I think that all of these candidates will find that they have been carried along by forces that they can scarcely understand. Now we are coming up to the 200th anniversary of Abraham Lincoln’s birth. I think that Lincoln, of all the presidents in our history — for good reason because he confronted the civil war — had a deep tragic sense: that he was scarcely in control of all of the events that carried him along. And I think that is a kind of wisdom that Lincoln had. He wasn’t an educated man in the sense that he went to Princeton or Harvard, but he had educated himself. And he had a deep brooding sense of the tragedy of life, and that made him the ideal president for such a catastrophic event as the civil war… It didn’t paralyze him. But he always felt that things were hard… that it was hard to make a decision that you could be completely confident in because there were pressures bearing in on him. As a consequence, I think that he made the right decisions with a sense of the limitations of life. That is important, it is what we mean by wisdom. It leads to humility. Something that I think our political leaders need, they should be more humble in the face of this complicated world. And cautious, and prudent. All of these things Lincoln had, and I think politicians need them. And I think that Obama is demonstrating that kind of temperament: he is cautious, he is pragmatic, he seems prudent, and his temperament seems to be right for the world, the dangerous world, we are in.

I had the privilege last summer of reading Tolstoy’s War and Peace with Gordon Wood in a group of Providence wise folk and wits — eight weeks and much good wine spent on Napoleon in Russia and the transformations of continents and cultures, which, in the end, Tolstoy found to be an irrational and indecipherable process. But I had to ask how Tolstoy would try to scope out the larger dimensions of what is happening in America?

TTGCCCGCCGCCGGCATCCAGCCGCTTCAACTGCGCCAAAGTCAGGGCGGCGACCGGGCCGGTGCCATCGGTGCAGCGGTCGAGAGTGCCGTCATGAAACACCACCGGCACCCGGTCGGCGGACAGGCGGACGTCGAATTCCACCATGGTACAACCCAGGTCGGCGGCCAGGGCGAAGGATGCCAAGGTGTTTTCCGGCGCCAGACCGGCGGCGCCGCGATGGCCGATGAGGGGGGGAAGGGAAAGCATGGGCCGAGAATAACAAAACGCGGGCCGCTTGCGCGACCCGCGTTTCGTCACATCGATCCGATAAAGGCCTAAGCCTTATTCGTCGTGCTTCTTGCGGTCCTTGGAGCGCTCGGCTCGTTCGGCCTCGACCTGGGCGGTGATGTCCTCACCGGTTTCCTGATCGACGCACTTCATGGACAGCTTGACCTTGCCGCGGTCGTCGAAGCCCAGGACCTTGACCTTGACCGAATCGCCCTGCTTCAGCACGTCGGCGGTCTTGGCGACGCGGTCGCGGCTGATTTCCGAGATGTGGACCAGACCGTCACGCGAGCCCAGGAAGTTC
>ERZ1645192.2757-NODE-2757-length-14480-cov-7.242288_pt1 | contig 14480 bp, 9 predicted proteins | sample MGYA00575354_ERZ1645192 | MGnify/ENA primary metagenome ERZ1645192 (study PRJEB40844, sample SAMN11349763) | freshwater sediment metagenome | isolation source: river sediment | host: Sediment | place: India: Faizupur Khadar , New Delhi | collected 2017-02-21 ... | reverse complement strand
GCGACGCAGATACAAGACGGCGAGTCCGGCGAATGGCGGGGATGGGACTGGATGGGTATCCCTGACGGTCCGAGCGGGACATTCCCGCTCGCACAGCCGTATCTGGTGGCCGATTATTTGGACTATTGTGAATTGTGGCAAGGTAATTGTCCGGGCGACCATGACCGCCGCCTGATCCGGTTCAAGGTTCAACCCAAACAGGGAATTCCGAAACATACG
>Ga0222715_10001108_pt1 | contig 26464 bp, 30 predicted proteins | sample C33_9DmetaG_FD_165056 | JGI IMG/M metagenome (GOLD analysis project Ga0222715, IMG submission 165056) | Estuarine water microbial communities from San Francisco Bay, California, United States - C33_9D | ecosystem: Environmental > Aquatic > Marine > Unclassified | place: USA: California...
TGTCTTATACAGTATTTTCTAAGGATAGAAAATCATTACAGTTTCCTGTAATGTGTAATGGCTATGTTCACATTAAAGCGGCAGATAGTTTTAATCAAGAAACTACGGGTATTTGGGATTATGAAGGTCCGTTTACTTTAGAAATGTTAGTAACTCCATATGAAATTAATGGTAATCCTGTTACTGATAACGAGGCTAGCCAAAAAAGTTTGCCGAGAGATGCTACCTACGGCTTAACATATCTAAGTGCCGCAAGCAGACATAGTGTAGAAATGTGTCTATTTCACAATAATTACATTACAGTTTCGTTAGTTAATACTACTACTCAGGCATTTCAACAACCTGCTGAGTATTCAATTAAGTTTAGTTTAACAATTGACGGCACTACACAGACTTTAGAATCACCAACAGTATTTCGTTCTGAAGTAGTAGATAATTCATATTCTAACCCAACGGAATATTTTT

GW: He would take the line I am taking and be pessimistic about any individuals changing anything. He had a very deterministic view of the historical process, far more deterministic than my own. But I think that he is more right than wrong in that he looks at the past and the way he plays down the importance of great heroes and looks at what the masses are doing, for they have a very powerful affect. And Obama, for all of his superb campaigning, couldn’t have achieved what he has achieved if hundreds of thousands, if millions of people, hadn’t changed their minds about race over the last half-century. And I think that structural change has taken place—as I say, sports have been very influential, the military, the whole culture has changed. Bill Cosby was the most popular show on television for a while, that was a big deal. And I think that Obama is reaping the rewards of that transformation. But, I think we’ve got a long way to go and we don’t want to believe that once he is elected our race problems are going to disappear.”

CL: Tolstoy was absorbed by this fifteen year sweep of Western Europe into Russia, and Russia’s march back, in these giant tides of men at war. What do you suppose Tolstoy see about us in the wider world?